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The Raiders Are Nothing to Fear : Pro football: Running of Emmitt Smith eases the Cowboys' worries as NFC East leaders roll to 28-13 victory before 91,505.

October 26, 1992|STEVE SPRINGER | TIMES STAFF WRITER

The Dallas Cowboys were worried Sunday.

And understandably so.

In the Raiders, they were facing a team that hadn't given up a touchdown in 10 quarters, nor a single point in six quarters.

In the Coliseum, they were facing a potentially hostile crowd of 91,505.

In the critical eye of the media, they were facing another acid test in their bid to prove they are really the Super Bowl team their coach claims they are.

Their quarterback, Troy Aikman, was facing a local crowd for the first time since he starred at UCLA.

And running back Emmitt Smith was facing his first game ever in this town.

"We were worried to no end coming into this football game," Dallas Coach Jimmy Johnson said, "because of the way they (the Raiders) played the last three weeks."

Not to worry.

The Cowboys passed every test, soothed every nerve and answered every doubt by beating the Raiders on Sunday, 28-13, to maintain the top spot in the NFC East with a 6-1 record.

The Raiders' winning streak ended at three games, dropping them to 3-5.

The Cowboys aren't yet ready to be fitted for their Super Bowl rings, but they showed they have the balance required of a championship contender, a solid defense and an efficient quarterback.

But, most of all, they have Smith.

At only 5 feet 9, the third-year running back can be tough to spot among his larger peers.

But he was easy to see Sunday. He kept showing up all alone in the end zone, leaving behind bewildered tacklers grasping at thin air.

Smith, who came into the game as the NFC's leading rusher with 581 yards, added another 152 in 29 carries, scoring three touchdowns.

When the game was over, another Smith, Raider defensive lineman Anthony Smith, a star in his own right a week earlier when he had four sacks, could only marvel at the visiting Smith after spending a futile afternoon trying to find him.

Never mind tackle him.

"Their offensive linemen just draw you into a big, old clump," Anthony Smith said. "And then, he'll break out. It's amazing.

"When you play a back like him, you have to play sound defense. By that, I mean if you're supposed to be in a gap, you have to stay in that gap. Because the way he cuts and slashes, he's awesome."

Emmitt Smith's first touchdown Sunday kept the Cowboys close after the Raiders showed the day's first offensive spark with a game-opening, 11-play, 83-yard drive capped by Marcus Allen's one-yard run.

But right then and there, the Raiders learned this was not to be their day.

When holder Jeff Gossett couldn't get a handle on the snap for the extra-point attempt, kicker Jeff Jaeger picked up the loose ball.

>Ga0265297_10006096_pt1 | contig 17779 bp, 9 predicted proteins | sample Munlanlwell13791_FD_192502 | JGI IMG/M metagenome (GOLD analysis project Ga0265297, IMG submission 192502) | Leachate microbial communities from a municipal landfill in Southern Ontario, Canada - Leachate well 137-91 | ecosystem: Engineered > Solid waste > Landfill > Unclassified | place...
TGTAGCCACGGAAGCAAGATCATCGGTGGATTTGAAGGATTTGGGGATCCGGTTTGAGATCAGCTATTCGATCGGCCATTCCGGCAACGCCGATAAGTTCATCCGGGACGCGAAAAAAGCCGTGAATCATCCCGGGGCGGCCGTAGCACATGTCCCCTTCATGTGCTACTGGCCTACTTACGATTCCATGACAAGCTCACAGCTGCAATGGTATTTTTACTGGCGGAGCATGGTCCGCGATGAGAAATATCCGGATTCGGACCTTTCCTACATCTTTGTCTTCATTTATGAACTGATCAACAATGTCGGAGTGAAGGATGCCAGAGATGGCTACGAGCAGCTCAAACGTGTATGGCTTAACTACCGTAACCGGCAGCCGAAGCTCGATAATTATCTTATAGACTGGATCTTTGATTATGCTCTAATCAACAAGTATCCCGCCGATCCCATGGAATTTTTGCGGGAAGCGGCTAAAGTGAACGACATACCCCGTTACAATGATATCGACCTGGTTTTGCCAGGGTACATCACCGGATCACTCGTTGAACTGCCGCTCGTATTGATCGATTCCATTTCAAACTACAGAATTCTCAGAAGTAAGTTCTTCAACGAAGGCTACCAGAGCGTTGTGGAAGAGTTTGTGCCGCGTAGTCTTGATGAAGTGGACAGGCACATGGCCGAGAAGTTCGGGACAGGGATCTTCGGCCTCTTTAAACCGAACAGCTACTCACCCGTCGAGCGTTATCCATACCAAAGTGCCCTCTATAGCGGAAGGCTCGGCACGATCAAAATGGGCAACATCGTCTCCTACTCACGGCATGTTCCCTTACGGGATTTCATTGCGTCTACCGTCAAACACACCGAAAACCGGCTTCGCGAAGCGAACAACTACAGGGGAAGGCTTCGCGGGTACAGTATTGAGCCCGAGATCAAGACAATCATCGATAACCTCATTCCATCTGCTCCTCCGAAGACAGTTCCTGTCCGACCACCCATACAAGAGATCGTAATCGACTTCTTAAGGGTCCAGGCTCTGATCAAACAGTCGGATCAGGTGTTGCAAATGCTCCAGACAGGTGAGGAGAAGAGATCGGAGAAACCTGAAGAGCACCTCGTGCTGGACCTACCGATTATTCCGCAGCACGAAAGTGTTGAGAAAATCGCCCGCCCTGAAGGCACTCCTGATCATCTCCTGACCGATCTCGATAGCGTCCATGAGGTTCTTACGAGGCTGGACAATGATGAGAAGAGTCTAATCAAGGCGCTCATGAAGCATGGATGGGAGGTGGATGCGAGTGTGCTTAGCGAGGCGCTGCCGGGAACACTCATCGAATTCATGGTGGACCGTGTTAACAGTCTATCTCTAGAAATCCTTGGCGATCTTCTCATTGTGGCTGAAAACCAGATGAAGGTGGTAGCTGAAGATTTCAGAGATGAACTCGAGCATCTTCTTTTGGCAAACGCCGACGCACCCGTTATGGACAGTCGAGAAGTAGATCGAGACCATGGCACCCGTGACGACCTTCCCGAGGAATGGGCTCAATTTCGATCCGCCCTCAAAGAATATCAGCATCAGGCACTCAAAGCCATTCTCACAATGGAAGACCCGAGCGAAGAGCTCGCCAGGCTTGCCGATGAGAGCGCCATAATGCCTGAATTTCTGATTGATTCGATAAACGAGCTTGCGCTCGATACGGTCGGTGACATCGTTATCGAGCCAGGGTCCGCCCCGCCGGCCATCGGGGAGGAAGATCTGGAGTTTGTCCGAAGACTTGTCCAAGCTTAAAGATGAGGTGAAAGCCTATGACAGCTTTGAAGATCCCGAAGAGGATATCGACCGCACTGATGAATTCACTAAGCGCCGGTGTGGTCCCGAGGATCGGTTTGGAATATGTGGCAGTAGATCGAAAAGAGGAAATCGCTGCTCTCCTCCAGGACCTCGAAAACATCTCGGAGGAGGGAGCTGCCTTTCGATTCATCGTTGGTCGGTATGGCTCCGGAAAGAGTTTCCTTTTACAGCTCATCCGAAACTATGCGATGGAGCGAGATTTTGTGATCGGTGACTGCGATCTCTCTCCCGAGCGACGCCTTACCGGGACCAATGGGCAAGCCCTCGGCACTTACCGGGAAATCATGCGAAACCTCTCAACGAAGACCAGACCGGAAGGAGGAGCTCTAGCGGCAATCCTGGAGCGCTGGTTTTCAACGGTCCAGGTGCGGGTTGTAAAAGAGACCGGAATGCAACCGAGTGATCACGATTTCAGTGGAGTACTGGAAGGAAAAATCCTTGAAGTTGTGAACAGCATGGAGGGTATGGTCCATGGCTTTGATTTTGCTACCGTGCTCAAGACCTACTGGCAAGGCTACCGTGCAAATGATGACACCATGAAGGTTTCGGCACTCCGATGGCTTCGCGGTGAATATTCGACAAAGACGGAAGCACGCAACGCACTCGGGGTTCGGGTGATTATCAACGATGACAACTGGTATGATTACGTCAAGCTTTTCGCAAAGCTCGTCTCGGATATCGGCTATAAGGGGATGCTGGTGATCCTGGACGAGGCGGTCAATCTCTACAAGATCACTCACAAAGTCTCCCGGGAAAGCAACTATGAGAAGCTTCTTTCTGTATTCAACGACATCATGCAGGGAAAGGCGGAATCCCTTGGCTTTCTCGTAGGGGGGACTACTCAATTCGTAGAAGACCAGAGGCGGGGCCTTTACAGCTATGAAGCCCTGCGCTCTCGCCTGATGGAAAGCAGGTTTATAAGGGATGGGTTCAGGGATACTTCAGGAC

Then what?

"I heard Goose (Gossett) yelling for the ball," Jaeger said. "I didn't even see where he was, but I just threw it."

Gossett took the lateral from Jaeger and faded back to the 25-yard line, ad-libbing as he went.

From there, he spotted tight end Ethan Horton open in the left corner of the end zone and lofted a high pass.

Horton got his hands on it, but, as he did so, three Cowboys got their hands on him, knocking the ball loose.

That left the Raiders with a 6-0 lead.

When the Cowboys subsequently put together an impressive drive of their own, 80 yards in 14 plays ending with a six-yard run by Smith, they were able to take a 7-6 lead on Lin Elliott's successful conversion kick.

That's the way the score remained until the third quarter, when Raider quarterback Todd Marinovich, hampered all day by Dallas' defense, made a rare breakthrough, hitting Willie Gault on a 31-yard touchdown pass.

That was about a quarter of Marinovich's total yardage production for the day. He finished with only eight completions in 23 attempts for 117 yards.

Still, the Raiders had a 13-7 lead after the Gault catch.

But Aikman answered quickly and effectively, connecting with Alvin Harper on a 52-yard pass play on Dallas' second play from scrimmage.

The Cowboys drove to the Raider four-yard line, then did the smartest thing they could think of: They gave the ball to Smith.

Taking the ball up the middle, he ran into middle linebacker Riki Ellison, who came hurtling at Smith.

And off of him.

Smith kept his balance as Ellison lost his, kept going even after Eddie Anderson and Ronnie Lott had attached themselves to his legs and dragged the two Raiders with him as he fell into the end zone.

Smith wasn't done yet.

Holding a 14-13 lead, Dallas put together another drive during the fourth quarter.

This one appeared to stall at the Raider 19-yard line, where Dallas faced a third and 12.

A sure passing situation?

Not with Smith in the backfield.

Aikman handed off to his running back on a draw play that gained 13 yards, keeping the Cowboys in the saddle.

The crushing blow came on a second-and-goal at the Raider six. Smith was stopped for no gain, but the Raiders were whistled for too many men on the field.

That moved the ball to the three. This time, with the Raiders biting on every move Smith made, Aikman faked to his running back, kept the ball and bootlegged around the right side into the end zone untouched.

With the game out of reach, Smith added a 26-yard scoring run. "That last touchdown was sweet, real sweet," Smith said.

It was not such a sweet day for the Raiders. They had only 165 yards in total offense, compared with the Cowboys' 369. The Raiders were most ineffective on the ground, gaining less than half of Smith's total with 71 yards.

With this game, the Raiders' season is half over. The question is, at 3-5, is it all over?

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